On Tuesday, I just spent some time grooming her, petting her and letting her know she can trust me. I didn't challenge her other than having her move away from me when I put my hand on her belly and said, "Over." Paris was so concerned about where her friends in her field were, what they were doing, that she would forget I was with her, and she just reacted to her anxiety. I don't think she stood still for more than 10 seconds at a time on Tuesday.
Today was a different day.
After slightly struggling getting a halter on her in her field (she had forgotten I was the good guy!), she allowed me to lead her quietly into the barn.
After some hello snuffles and a carrot or two, I set to work brushing her, talking to her, and giving her the attention she's lacked for so long.
I love being surprised by horses, and Paris really showed her true colors today. The walls came down just a little bit, and she gave me a big sigh of relief and stood like an angel on a slack lead rope. I curried, hard and soft brushed her, as well as picked up her feet and generally worked around her. She seemed to soften before my eyes.
After that, I began working on her manners and challenged her. With Erin's help, I brought her out to her field, with all her friends in it, and attempted to keep her focus on me - asking her to stop and walk by watching my body language. Even though we had some fans following us around (and at one point I had a whole Thoroughbred conga line), she quickly came back to focus on me and what I was asking her to do. We repeated this three times - just walking into and back out of the barn, making her stand quietly, and then working with her amongst her herdmates. I was thrilled with her progress.
Lastly, I asked her to walk out a separate, smaller barn door - into an open space with no other horses, and scary things like the road, cars, a house across the street - all sorts of distractions awaited us. Paris questioned my judgement, and it took about 3 or 4 minutes before she decided to trust me and follow me out. But what waited for her on the other end was lush, delicious grass! She got lots of praise and was allowed to graze for a few moments before I brought her back in. That in and of itself was a challenge, as it was going from bright sunlight into a dark barn - even though she'd been out the door, going back in, it looks completely different.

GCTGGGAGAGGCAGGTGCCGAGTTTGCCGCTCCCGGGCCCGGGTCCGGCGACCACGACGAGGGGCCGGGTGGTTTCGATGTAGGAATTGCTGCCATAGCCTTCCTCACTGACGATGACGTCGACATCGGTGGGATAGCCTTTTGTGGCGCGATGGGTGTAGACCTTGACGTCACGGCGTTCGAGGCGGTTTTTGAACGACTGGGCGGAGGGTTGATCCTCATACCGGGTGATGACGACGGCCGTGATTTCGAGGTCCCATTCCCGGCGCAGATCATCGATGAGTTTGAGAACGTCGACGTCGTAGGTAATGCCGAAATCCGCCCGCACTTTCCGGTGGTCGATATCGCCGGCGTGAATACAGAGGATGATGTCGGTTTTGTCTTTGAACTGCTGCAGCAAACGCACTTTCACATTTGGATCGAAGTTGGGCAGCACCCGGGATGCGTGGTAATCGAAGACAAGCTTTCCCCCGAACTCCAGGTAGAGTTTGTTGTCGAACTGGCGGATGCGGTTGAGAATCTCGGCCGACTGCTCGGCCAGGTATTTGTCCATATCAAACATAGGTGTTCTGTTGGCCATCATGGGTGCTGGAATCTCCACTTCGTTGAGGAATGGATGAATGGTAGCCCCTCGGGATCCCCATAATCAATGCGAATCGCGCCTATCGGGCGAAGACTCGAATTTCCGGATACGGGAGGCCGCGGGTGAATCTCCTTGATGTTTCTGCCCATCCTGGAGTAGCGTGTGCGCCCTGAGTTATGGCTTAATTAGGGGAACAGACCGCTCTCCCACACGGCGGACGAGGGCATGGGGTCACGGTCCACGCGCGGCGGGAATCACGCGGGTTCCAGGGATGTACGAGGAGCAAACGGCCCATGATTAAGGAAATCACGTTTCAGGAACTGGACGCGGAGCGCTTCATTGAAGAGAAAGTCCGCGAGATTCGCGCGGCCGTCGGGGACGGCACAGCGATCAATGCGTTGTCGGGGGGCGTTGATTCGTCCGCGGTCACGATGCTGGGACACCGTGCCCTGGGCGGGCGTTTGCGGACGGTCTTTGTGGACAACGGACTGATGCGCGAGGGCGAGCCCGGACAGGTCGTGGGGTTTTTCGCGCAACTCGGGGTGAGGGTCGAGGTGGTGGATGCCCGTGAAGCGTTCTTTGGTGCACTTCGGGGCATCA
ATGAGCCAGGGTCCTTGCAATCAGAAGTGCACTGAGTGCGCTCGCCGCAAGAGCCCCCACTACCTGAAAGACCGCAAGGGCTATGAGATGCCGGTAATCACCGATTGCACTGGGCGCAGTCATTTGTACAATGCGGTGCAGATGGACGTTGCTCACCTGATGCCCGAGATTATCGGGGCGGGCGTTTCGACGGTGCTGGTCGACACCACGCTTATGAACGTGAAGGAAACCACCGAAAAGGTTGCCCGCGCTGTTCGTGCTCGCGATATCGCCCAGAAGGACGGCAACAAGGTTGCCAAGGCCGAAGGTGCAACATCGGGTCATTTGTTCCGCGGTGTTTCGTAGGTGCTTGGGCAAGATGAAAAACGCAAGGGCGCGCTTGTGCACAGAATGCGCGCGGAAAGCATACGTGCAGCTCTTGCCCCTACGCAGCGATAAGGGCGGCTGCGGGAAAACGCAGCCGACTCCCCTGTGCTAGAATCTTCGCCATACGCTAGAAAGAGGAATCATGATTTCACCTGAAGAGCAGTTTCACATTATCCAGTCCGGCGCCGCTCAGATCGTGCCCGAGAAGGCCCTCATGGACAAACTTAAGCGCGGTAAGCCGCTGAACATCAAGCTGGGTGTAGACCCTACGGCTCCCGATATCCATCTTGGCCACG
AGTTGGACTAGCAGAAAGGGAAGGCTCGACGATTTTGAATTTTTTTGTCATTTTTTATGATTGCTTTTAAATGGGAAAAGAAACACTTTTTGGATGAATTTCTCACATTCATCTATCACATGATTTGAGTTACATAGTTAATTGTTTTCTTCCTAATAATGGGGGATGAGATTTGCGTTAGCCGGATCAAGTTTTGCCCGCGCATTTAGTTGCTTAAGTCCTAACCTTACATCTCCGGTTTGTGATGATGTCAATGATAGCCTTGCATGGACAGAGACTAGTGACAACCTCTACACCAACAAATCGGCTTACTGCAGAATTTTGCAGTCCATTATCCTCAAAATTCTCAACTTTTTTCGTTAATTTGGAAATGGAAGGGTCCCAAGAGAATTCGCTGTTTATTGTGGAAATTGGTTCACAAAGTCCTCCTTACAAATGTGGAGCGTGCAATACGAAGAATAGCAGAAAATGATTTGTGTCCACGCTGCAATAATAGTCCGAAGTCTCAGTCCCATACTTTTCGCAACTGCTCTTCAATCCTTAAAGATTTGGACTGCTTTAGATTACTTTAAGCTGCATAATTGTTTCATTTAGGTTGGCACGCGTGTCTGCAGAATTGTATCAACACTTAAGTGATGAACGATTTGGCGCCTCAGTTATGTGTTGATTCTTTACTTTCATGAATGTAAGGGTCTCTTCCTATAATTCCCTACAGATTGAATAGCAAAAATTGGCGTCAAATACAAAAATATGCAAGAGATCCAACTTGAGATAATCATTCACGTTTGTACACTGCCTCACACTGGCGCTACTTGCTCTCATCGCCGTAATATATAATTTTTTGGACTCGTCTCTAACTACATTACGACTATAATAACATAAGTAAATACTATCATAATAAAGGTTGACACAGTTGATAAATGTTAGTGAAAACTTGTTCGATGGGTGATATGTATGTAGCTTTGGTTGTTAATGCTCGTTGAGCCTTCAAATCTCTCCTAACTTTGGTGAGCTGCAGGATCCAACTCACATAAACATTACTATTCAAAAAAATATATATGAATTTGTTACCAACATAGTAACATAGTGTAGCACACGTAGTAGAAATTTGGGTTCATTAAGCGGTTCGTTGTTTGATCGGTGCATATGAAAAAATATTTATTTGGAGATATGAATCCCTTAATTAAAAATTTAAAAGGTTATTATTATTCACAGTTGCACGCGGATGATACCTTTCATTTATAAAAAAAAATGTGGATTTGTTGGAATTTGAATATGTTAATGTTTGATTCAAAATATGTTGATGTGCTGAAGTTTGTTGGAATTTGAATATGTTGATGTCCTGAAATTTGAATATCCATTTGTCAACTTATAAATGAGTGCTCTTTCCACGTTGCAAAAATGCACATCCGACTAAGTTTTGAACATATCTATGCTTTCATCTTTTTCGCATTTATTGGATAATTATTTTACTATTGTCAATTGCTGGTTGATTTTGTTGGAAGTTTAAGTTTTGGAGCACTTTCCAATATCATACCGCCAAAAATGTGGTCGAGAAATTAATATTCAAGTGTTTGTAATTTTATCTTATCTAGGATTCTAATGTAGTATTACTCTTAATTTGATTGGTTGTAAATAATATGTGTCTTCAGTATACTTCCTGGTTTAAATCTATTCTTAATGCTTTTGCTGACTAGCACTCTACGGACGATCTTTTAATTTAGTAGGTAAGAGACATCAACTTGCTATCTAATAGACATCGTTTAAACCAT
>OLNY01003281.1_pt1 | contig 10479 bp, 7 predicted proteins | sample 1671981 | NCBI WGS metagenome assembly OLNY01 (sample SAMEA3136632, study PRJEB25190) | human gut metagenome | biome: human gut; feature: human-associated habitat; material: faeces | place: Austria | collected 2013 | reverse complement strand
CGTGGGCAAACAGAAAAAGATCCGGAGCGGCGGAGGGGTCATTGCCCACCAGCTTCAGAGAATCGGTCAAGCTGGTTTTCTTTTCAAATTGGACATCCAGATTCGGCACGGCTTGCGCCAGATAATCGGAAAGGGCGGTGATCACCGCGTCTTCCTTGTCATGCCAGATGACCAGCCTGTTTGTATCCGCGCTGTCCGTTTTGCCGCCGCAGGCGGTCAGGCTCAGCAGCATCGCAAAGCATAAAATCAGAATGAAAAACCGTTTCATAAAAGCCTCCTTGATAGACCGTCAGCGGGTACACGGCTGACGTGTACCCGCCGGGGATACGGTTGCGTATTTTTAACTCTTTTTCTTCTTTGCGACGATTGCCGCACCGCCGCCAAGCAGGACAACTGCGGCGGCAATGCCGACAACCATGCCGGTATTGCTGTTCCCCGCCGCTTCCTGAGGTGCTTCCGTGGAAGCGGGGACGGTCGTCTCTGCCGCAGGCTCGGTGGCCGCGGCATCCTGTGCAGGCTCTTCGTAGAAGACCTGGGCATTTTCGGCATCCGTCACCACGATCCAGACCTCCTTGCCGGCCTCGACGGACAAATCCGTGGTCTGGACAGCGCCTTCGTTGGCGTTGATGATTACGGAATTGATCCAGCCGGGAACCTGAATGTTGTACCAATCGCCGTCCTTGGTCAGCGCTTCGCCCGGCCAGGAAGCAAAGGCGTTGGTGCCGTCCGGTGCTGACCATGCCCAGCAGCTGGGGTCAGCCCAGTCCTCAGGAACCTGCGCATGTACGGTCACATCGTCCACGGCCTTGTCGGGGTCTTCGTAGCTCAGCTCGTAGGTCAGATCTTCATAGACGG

Although she snorted and showed me she was scared, after a minor hesitation, in we went. After that, I brought her back out to her field and released her to play with all her buddies. But not before giving her a final carrot, and telling her how proud I was and how grateful I was that she trusted me - even just a little bit.
Wednesday, September 1, 2010
I have such a strong emotional tie to young or wrongly treated horses. Whether they've ended up in a kill pen or abandoned and neglected, I am honored when I get to be the person to show them trust, love, and let them discover their own talents and therefore, build their own confidence.
I am fortunate enough to have this opportunity now at Akindale Thoroughbred Rescue, located in nearby Pawling, NY. I have some young charges I'll be working with - riding them for the first time, but also showing them that trusting in a human can be a good thing.
Over the coming months, I'll chronicle some of the experiences I have - hopefully with pictures. For now though, I have to remain focused on these youngsters, so whipping out my camera can't be a priority. Matt and my mom have expressed interest in seeing me work there, and they're welcome to come once I have a rhythm with these horses.
My first charge, Chief, is about 3 years old and was a nurse mare foal. What that means, is he was a byproduct of a mare being bred for her milk - and the nurse mare foal essentially becomes an orphan, as his mother is taken away from him and her milk is given to perhaps a more expensive foal who lost its mother, or the mother had to get back to work/ racing/ etc.
Anyway, Chief is as personable as it gets. He immediately exuded friendliness and a willingness to please, especially when he noticed I had carrots to give him. He had a marvelous time snuffling my face, my hair, and happily followed me quietly wherever I wished him to go. He's small, but has good bone density and an air of youthful confidence.
Yesterday, we worked on standing quietly and grooming. He loved the attention, and twitched his lips and practically swooned when I scratched his lower neck and chest. Although he was separated from his friends and herdmates, he was completely happy to hang out with me - a virtual stranger, but a new friend.
Once he'd been groomed, I led him outside to begin observing his body language and see how he reacted to mine. Horses are so in tune with people that slight movements, even a shift in weight, will change how a horse reacts to you. I wanted to begin Chief with following my lead, listening to vocal commands, and stopping and standing quietly when I stopped moving. After just a few attempts, he "got it" and would stop with me standing at his shoulder, and wait for my next cue.
We practiced for about 15 or 20 minutes, and then he was released to a huge field with some of his buddies, to enjoy the rest of the day.
In a future entry, I'll introduce you to Girlie, a beautiful 3 or 4 year old bay mare. The only thing that doesn't suit her is her name....